For the Love of God, Don’t Arrest Your Opponents
Last Thursday, Israeli police detained Dov Haiyun, rabbi of the Conservative Moriah Congregation in Haifa, after a complaint was filed at the Haifa Rabbinical Court alleging that he had presided over the weddings of couples “who are not eligible to be married.”
This is the first time that police have attempted to enforce the Israeli law that forbids anyone from performing Jewish weddings in Israel without involving the Rabbinate — a law that carries a penalty of up to two years in jail.
According to reports, Haiyun was accused of conducting a wedding two years ago for a woman whom the Rabbinate had ruled ineligible for marriage under Jewish law.
After the arrest generated a storm of protest from a wide range of prominent people and organizations, Israel’s Rabbinical Courts Authority issued a statement insisting that anyone who performs weddings for those who are forbidden to get married under Jewish law is guilty of a criminal offense — and liable to be arrested.
Technically, they are right. But as Daniel Gordis pointed out in his column at Bloomberg, he trained as a Conservative rabbi at American Jewish University in his native Los Angeles before moving to Israel, and performed his own daughter’s wedding when she got married in Israel some years later. And yet, despite the fact that he is not registered as a rabbinic officiant — and despite the fact that the wedding was never registered with the Rabbinate — there were no repercussions, notwithstanding the presence of “numerous politically and socially prominent Israelis” at the ceremony.
Over the years since the wedding, Gordis’ presiding role has been a source of mirth within the family — but as he put it, “we made the occasional quip about my getting arrested for performing my own daughter’s wedding, but we were never worried. Many rabbis had done this before, and none had ever been arrested.”
Haiyun’s arrest last week changes everything. Suddenly the wounded tiger that is Israel’s Rabbinate has begun to lash out at its proliferating enemies and detractors. After decades of large-scale disparagement and vilification — as a result of the widespread belief that Israel’s Rabbinate is nothing more than a self-serving bureaucracy run by inflexible fanatics — the cabal that has a vested interest in maintaining the status quo has initiated a vicious counterattack.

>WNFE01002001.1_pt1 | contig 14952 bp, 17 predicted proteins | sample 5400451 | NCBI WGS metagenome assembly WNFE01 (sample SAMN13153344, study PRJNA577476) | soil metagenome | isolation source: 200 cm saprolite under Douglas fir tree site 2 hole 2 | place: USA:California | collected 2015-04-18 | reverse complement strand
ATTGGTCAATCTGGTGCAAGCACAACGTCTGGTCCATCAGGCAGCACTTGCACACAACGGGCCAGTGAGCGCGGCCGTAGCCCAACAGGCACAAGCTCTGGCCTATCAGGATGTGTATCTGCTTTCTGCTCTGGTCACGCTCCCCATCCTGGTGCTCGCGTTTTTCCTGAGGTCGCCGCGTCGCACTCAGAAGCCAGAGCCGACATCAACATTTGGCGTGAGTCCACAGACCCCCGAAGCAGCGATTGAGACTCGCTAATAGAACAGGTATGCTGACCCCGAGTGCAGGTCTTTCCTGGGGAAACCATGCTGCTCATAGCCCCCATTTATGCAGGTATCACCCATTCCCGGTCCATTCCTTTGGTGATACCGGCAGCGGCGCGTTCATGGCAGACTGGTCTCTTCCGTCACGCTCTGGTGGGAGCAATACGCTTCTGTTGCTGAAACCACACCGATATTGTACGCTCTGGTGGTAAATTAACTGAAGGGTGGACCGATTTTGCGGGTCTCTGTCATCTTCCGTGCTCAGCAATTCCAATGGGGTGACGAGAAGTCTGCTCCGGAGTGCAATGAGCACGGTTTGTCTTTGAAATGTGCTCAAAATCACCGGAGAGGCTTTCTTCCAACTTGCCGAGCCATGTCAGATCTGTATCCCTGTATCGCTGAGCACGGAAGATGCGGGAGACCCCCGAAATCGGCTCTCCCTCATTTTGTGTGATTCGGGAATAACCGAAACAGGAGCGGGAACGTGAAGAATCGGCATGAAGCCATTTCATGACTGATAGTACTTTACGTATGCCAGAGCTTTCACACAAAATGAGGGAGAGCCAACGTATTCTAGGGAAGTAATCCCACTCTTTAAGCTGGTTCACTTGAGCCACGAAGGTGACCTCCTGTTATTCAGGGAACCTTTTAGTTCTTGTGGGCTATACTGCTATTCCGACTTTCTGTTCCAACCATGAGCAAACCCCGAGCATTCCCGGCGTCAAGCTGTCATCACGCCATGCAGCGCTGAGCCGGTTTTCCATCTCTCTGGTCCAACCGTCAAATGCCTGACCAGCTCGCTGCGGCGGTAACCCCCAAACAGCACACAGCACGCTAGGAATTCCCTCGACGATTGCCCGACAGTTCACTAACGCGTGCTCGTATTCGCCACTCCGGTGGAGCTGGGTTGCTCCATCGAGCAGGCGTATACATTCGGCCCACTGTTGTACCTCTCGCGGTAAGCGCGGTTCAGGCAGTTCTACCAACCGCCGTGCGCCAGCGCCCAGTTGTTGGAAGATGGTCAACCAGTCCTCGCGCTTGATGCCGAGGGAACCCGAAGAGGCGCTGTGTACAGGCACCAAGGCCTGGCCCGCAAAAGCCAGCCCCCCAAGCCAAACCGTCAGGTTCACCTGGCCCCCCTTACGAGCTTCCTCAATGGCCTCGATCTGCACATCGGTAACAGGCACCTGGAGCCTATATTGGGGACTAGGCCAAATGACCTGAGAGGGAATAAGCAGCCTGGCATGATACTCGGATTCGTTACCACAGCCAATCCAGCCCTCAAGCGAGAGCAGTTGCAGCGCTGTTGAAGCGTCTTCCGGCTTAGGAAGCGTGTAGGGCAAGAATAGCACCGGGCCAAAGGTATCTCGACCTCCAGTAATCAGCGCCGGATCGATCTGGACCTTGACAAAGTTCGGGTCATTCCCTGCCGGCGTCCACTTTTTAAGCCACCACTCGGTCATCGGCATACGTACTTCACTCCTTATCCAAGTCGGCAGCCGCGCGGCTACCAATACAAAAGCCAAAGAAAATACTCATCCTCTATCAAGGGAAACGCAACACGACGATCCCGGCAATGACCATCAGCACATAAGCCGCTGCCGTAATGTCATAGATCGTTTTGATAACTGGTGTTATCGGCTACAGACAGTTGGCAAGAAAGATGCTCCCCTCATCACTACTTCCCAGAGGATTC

The condemnation of Haiyun’s arrest may have dominated the news, but don’t be fooled into believing that these condemnations have chastened or defanged the powerful forces behind the Rabbinate. If anything, this has further emboldened them, and made them feel that their stance is vindicated.
Just to be clear, I don’t want to give anyone the impression that I support the performance of weddings that are proscribed by Jewish law — and there is certainly an insidious campaign being quietly pursued by liberal Jewish streams to undermine halachic standards in Israel so that the watered-down “inclusive” trends of the Conservative and Reform movement in America become the norm in Israel as well.
Even among Orthodox rabbis in the US, there is an astounding lack of knowledge and oversight when it comes to performing marriages.
Marriage in Judaism is not a drive-through Las Vegas ceremony presided over by an Elvis impersonator. It is and should be a very serious event that is conducted thoroughly and professionally, by someone who is both fully conversant with the laws and totally trustworthy regarding his commitment to those laws.
Having said that, my impression of Israel’s Rabbinate is that it revels in aloof detachment from the human element found in the joy that accompanies every wedding, and the spiritual elevation that underpins it. A wedding is not only about rules; it is about two human beings who love each other and who are going to express that love through what we hope will be a lifelong commitment.
Of course it is important to follow all the protocols — but it is equally if not more important to help the bride and groom understand how they are inviting God into their relationship by getting married, and how marriage will elevate their relationship to a whole new level. The rabbis who perform weddings are not civil servants; they are emissaries of God with an important mission — to introduce God into people’s lives on the most special day of their lives.
Numerous commentaries puzzle over the inclusion of the first words in this proclamation: “Hear, O Israel.” Surely one’s personal expression of faith does not require a public announcement? Rather it should be personal and private.
Rabbi Leib Chasman, the pre-war giant of Jewish ethical instruction, suggested that no statement of faith, as represented by the Shema prayer, has any real value unless it is done in such a way that it convinces others that faith in God is of paramount importance. Simply stating that God is our God, and the one true God, has no meaning whatsoever if one is not such a prominent example of that ideal — so much so, that others are compelled to feel the same way.
That is why the Torah continues in the very next verse: “Ve’ahavta et Hashem Elokecha” — usually translated to mean “you shall love Hashem, your God,” but which actually means “you shall cause your God to be beloved.” Do everything in your power to help others love God as much as you do.
The obligation of “Hear, O Israel” is incumbent upon Israel’s Rabbinate, and I hardly think that this is best achieved by having their critics and opponents arrested.
It is time for everyone who desires that God be loved to go back to the drawing board, and develop a strategy that has this ideal as its primary focus.